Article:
So, somebody hates you.
Perhaps they have grounds for that dislike.
Maybe it is a Jacob and Esau situation.
Esau had every reason to hate Jacob. Jacob had taken advantage of his weakness, deceived him, and stolen what was his.
And maybe somebody hates you because you have hurt them. You've walked out on them in a relationship; you've said things or done things that have deeply hurt them; you've stolen from them; you’ve treated them as dirt
And when others have reason to hate us, then we need to do something about it.
We need to acknowledge the other person’s reason for being angry with us.
We need to say sorry, and - in so far as it is possible - we need to begin to put things right, with saying sorry
Of course, we are good at deceiving ourselves.
I remember one man, who was a member of one of the churches where I have served. He walked out on his wife for someone else. And rather than face up to the reality of what he had done, of how he had hurt her and his children, he demonised her. She had made his life hell for so many years, he said.
We knew them. It was not just true. Oh and a few years later the younger model that he had left his wife for, walked out on him. As an aside – although maybe for one person here, this is why God brought you today - please men, and I am particularly speaking to us, we need to think with our head and not with our groin.
If someone hates us for a reason, we need to be real and honest.
We need to acknowledge that we have hurt them and that they have a reason to hate us.
And we need to realise that trust may never be built up to what it was before, but we have to take steps so that they know we realise what we have done and that we are really sorry.
This is hard, but it really is at the centre of what being a Christian is all about. We’re human. We’re fallen. We will hurt people – intentionally and unintentionally. What matters is what we then do.
In Matthew 5, Jesus tells us that if we are about to make an offering to God and we remember not if we have got something against our brother and sister, but ‘if your brother or sister has something against you’. And, he says, in that situation, you are to leave your gift there – and go and be reconciled to that person. As Paul writes, ‘As far as it is up to you, live at peace with all people’.
Or maybe it is a David and Saul situation.
David had done nothing to make Saul hate him.
The only thing that he had done was serve Saul with distinction.
But because of that, Saul was jealous of David.
He knew that God had left him and that God was with David.
He knew that the future lay with David.
And so he saw David as a threat.
This is harder. Someone has something against you, and there is nothing you have done!
For me, at least, this is quite unusual! If someone has something against me, then it usually is about something that I have not done or something that I have done which has hurt them.
But, as in this case, there are times when people are jealous because it seems that you have succeeded and they have not; you have got what they wanted; or they are jealous because things seem to be easy for you and not for them; or that people have favoured you and not them; or you have got the breaks and they haven’t.
Or they may hate you or discriminate against you because you are different to them and that makes you an easy target. They can build themselves up by belittling you. Or they hate you because your difference threatens them.
Jesus warns his followers that the world will hate us because we are believers.
At St Mary’s this year, our theme is being different. It is about the challenge that if we do take Jesus seriously, we will be different. We will owe allegiance to a different authority; we will see people in a different way; we will have different priorities and we will pursue a different goal.
And that difference will threaten people, especially if God is starting to speak to them and they are feeling challenged, and it will make us an easy target.
And so there will be ridicule and mockery and discrimination, and there will be persecution.
Anyway, somebody hates you. They have demonised you. They want to destroy you.
How as a Christian do you respond to that hate?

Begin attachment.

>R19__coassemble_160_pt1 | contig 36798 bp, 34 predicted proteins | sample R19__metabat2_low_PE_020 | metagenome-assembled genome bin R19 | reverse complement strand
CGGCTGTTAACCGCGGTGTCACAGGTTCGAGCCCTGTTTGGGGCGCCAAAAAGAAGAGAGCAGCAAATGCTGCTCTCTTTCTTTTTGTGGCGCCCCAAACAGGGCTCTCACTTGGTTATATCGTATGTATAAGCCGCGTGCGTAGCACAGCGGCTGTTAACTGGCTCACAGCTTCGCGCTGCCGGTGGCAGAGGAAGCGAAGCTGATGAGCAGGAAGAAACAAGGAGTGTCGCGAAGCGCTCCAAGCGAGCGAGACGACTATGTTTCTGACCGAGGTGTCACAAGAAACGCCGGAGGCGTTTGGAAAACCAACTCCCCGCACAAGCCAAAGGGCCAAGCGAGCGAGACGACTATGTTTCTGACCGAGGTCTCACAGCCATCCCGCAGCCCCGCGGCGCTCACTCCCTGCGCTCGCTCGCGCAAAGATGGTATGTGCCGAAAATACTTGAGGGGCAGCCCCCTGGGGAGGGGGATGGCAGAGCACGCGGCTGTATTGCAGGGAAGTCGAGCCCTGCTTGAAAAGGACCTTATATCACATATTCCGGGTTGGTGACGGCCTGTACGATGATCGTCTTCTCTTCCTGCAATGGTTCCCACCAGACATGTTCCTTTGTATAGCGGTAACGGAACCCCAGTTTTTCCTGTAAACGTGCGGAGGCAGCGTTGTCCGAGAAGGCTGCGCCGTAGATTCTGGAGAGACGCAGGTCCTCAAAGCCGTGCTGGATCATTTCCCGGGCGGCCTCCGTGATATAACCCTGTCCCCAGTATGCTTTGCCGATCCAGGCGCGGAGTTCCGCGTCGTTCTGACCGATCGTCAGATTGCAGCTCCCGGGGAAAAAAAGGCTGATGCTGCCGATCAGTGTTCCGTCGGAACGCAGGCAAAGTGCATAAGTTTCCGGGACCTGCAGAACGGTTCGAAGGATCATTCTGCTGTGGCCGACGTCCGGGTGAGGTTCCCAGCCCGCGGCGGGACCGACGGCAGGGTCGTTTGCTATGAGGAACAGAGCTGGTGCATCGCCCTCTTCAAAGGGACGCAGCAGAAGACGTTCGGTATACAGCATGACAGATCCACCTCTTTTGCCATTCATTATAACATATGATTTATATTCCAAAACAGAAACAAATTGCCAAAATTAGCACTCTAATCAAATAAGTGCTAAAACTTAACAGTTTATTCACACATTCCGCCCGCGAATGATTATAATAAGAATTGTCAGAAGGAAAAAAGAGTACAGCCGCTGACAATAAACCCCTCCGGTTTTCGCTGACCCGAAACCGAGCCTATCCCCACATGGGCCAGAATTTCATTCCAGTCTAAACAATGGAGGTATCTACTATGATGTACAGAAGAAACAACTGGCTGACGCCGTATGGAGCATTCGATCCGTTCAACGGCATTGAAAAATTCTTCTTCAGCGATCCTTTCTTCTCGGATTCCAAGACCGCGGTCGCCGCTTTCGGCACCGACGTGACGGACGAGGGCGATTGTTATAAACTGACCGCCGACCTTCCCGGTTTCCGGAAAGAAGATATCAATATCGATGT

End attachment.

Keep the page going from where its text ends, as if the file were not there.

1 Samuel 24 is one of many great stories in the Old Testament
And David’s response to Saul offers us a model of how a Christian believer can respond to that kind of hatred.
It is quite remarkable.
This is serious, life and death, business. David has been pursued by Saul. He can’t settle anywhere. Those who support him have been murdered by Saul. And now, David is hiding in a cave, and Saul is out there looking for him with 3000 of his crack troops.
But suddenly the whole situation is reversed. Saul walks into the very cave that David is hiding in. He comes in, as one American version put it, ‘to go to the bathroom’. He doesn’t realise that David is back there. And now Saul is completely in David’s hands. His men are saying, ‘This is a miracle. This must be of God. If you let him live, you know he will never change, but you can end it now once and for all’. And they press him, ‘Let us kill him’.
But David doesn’t. Instead he lets Saul walk.
Three very simple guidelines. If someone hates you,
1. You pray for some opportunity to do good to the person who hates you
That is radical. It is being different.
But it is what Jesus says:
‘Love your enemies, do good to those who hate you, bless those who curse you, pray for those who ill-treat you’. (Luke 6.27-28)
And Paul in Romans writes, ‘Bless those who persecute you; bless and do not curse .. Do not repay anyone evil for evil .. if your enemy is hungry, feed him; if he is thirsty, give him something to drink; for in so doing you will heap burning coals on his head’ (Romans 12.20)
And 1 Samuel 24 is an illustration of what that means in practice.
David lets Saul walk. He could have killed him. He saves Saul’s life.
He does it, not because he is against taking revenge – elsewhere he does take revenge on his enemies – but because he is convinced that Saul is God’s anointed ruler.
This is one of those passages that shakes the foundations of our self-centred individualism to its very core. We think nothing of cutting the corner of the robes of those in authority. We mock or deride them. And yes, I know that the United Kingdom is not Israel, and that we have moved a bit of a way from the Tudor and Stuart doctrine of the divine right of rulers. But we must not forget that Paul writes in Romans 13 that all authorities are established by God, and that we are to ‘honour the emperor’. And Paul writes that when, like David, he was facing persecution from the very authority that he was affirming.
We thank God that we live in a democracy and that we have the right of free speech. But that does not mean that we can mock our rulers, or simply carry on doing our own thing.
As Christian believers, we should be the first to show a deep respect to those in authority. It does not matter what their personal life is like, or whether we agree with them or not. We honour the position and not necessarily the person who fills the position.
And that respect should not change even if they choose to persecute us. We are the people who should be the first in showing respect to councillors, mayors, judges, headteachers, referees, police officers.